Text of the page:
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At a glance: Haiti

20 Haitian children turn their stories into movies, inspiring others in the process

By Benjamin Steinlechner

KENSCOFF, Haiti, 19 September 2011 – For one week, in a remote community overlooking Port-au-Prince, 20 children got together for a workshop to turn their stories into movies and make them known to a world- wide audience through the web.

VIDEO: Produced by Windy Brunolien, 15 years old, at the oneminutesjr. workshop in Kenscoffe, Haiti, July 2011.


“Children have the right to add their voices to discussions about the future direction of their country,” said UNICEF Haiti Child Protection Chief Jean Lieby. “This is an inalienable right and it is spelled out in the Convention on the Rights of Children, “ he adds.

One such voice belongs to Windy Brunolien, 15, who participated in the OneMinute Workshop, held in Kenscoff, Haiti. 

Windy’s life began to fall apart the day his mother left him and his two siblings with his older brother’s godmother. After his father died ten years ago, Windy’s mother could not financially support her family, so she decided to take a job in a far away part of town, entrusting her children to her cousin.

© UNICEF Haiti/2011/Steinlechner
15 years old Brunolien Windy plays the percussion and sings during the one minute movie he gave the idea for and helped to achieve with his active participation. The One Minute Project is a UNICEF-supported video training whose objective is to help children share their views in their situation and their surroundings.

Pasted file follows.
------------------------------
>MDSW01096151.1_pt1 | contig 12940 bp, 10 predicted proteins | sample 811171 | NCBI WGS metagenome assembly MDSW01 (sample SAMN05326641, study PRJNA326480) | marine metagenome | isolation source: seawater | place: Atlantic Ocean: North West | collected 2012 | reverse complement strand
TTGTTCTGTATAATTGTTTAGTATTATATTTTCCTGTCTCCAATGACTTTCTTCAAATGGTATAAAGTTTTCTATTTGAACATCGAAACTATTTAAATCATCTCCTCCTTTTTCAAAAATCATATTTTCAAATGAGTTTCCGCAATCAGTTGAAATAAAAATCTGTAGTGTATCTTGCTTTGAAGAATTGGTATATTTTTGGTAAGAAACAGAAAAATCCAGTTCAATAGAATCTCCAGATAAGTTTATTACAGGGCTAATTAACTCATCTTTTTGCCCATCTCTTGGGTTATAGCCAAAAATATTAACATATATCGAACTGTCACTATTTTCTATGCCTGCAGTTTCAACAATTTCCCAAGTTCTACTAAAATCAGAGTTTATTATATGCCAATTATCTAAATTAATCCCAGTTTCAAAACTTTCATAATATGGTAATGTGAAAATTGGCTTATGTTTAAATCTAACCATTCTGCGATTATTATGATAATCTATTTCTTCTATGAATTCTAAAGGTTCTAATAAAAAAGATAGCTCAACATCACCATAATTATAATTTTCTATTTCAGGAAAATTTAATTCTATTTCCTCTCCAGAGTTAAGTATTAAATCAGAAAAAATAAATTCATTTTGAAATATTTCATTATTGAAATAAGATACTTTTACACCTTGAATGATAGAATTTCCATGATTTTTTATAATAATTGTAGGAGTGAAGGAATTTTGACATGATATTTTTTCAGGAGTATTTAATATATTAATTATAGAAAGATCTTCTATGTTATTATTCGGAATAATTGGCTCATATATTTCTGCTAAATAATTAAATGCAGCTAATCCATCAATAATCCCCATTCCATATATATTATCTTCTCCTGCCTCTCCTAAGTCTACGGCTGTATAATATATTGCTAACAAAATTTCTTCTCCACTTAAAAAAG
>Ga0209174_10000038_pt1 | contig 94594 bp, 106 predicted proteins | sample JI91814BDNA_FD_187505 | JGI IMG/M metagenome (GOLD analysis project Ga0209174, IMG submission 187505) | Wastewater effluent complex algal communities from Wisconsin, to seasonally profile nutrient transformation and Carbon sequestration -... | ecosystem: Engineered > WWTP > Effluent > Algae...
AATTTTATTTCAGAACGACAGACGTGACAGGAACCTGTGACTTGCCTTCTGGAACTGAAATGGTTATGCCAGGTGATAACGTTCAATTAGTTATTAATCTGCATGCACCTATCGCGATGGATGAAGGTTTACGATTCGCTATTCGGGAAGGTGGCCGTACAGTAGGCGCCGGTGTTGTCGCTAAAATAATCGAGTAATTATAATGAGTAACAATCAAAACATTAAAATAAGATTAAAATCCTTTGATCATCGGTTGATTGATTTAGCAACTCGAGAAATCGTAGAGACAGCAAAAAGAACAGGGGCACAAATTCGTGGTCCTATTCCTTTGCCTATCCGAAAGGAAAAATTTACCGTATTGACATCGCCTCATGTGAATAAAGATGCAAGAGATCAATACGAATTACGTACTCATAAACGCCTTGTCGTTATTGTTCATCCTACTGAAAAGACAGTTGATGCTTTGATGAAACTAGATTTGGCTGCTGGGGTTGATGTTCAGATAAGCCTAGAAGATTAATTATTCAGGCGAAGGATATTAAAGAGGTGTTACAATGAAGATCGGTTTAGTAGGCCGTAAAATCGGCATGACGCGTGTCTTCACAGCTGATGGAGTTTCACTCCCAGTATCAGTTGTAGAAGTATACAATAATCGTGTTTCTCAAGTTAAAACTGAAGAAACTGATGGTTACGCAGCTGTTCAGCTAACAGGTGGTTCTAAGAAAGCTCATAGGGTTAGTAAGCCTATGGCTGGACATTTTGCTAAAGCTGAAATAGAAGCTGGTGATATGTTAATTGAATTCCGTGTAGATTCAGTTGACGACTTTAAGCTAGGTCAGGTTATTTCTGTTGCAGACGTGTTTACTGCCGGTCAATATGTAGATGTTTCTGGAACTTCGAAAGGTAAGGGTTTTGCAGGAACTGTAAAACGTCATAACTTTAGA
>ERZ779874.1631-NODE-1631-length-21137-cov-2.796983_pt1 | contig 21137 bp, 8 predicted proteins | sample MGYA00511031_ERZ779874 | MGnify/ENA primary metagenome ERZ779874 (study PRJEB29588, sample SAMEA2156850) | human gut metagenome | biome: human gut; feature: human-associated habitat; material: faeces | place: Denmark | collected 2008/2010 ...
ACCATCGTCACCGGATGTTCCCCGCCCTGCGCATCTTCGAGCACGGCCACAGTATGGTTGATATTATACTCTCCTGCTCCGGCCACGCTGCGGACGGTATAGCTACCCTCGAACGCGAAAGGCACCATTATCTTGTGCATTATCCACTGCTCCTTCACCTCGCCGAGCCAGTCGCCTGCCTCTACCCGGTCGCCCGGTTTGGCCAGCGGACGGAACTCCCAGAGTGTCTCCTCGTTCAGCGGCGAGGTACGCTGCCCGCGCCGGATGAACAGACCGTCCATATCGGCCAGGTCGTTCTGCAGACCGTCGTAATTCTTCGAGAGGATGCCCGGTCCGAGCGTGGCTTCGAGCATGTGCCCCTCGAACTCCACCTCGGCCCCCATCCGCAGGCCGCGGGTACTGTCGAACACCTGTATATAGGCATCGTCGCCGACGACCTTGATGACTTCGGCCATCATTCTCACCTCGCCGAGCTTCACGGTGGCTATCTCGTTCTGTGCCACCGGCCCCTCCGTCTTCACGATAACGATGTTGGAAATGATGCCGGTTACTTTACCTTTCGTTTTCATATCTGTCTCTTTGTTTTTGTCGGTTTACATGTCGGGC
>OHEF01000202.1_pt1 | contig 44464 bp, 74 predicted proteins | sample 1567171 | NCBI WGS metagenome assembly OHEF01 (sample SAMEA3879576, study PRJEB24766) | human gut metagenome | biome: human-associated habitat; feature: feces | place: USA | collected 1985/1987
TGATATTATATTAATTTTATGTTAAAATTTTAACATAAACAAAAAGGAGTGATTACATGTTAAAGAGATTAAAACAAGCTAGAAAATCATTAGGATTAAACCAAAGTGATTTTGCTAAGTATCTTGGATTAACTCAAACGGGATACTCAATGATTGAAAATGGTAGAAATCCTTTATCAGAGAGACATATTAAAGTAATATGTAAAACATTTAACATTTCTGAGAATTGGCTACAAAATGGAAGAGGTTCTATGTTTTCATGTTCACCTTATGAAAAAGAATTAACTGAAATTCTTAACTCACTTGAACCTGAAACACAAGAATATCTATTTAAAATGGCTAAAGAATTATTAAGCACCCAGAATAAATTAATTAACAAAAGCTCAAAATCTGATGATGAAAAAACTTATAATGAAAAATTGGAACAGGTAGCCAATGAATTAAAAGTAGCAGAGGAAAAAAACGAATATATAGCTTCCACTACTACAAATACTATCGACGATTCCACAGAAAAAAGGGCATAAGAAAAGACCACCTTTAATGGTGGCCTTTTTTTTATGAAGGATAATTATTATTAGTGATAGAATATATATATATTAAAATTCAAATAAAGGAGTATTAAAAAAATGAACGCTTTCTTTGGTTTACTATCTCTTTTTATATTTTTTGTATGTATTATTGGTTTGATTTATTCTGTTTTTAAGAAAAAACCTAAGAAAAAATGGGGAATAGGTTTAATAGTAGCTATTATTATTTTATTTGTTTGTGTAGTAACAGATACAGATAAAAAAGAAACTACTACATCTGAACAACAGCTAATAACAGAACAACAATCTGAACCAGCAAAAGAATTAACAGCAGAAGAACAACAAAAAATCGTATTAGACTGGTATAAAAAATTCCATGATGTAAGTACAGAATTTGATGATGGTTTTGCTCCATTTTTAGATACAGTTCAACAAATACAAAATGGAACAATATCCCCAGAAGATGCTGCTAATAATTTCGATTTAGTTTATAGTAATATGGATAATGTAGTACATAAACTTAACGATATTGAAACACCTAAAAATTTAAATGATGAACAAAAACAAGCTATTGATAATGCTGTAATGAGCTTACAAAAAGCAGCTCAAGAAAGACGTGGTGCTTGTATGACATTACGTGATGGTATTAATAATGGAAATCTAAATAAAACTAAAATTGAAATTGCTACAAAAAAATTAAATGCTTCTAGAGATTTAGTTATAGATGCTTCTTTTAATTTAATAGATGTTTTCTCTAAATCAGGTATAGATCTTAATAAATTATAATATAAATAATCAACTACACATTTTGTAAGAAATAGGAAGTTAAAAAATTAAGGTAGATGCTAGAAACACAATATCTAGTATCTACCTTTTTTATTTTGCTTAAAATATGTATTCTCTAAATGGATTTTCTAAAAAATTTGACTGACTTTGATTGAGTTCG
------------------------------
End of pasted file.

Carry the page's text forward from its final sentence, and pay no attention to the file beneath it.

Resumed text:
Adjusting to the new home was rough. Their new caretaker would beat Windy and his siblings and force them to work hard around the house. “I thought of my mother every day,” said Windy. “But we didn’t have a phone, so I couldn’t call her. “

‘I decided to change my life’

After six years of suffering, Windy had enough.

“I decided to change my life,” he said. “My brother’s godmother gave each of us one Haitian dollar about two cents a day to buy food at school. We started to put the money aside and hid it in a secret place.”

Eventually, Windy and his siblings had saved enough money to buy a cell phone recharge card.

“I asked a neighbor to borrow his cell phone, recharged it with our card and called my mother,“ Windy recounted.

After their emotional conversation, Windy’s mother, Marie Noel, left her job, picked up her children and rented a little house in Kenscoff, a neighborhood in the mountains overlooking Port-au Prince, where a friend had found her a job as a cleaning lady.

© UNICEF Haiti/2011/Steinlechner
A girl films daily life as part of one the one minute movies in the hillside community of Kenskoff. The One Minute Project is a UNICEF-supported video training whose objective is to help children share their views in their situation and their surroundings.

“Everything worked out fine until I lost my job after the earthquake,” she explained.

Inspiring others

The family of four now lives in a half finished house that belongs to a friend who offered it to them until his return from abroad.
“I know we are in a difficult situation,” said Windy. “The most important thing is that we are together. “ He added, “I hope many children will see my video and it will inspire them to take their life in their own hands.”

Windy’s biggest wish is to become a doctor.  He hopes the video will help him raise the school fees that his mother won’t be able to pay for the next term.

Windy’s video, and those of many other children from Haiti and countries around the world, can be seen on www.oneminutejr.com as well as on www.unicef.org.



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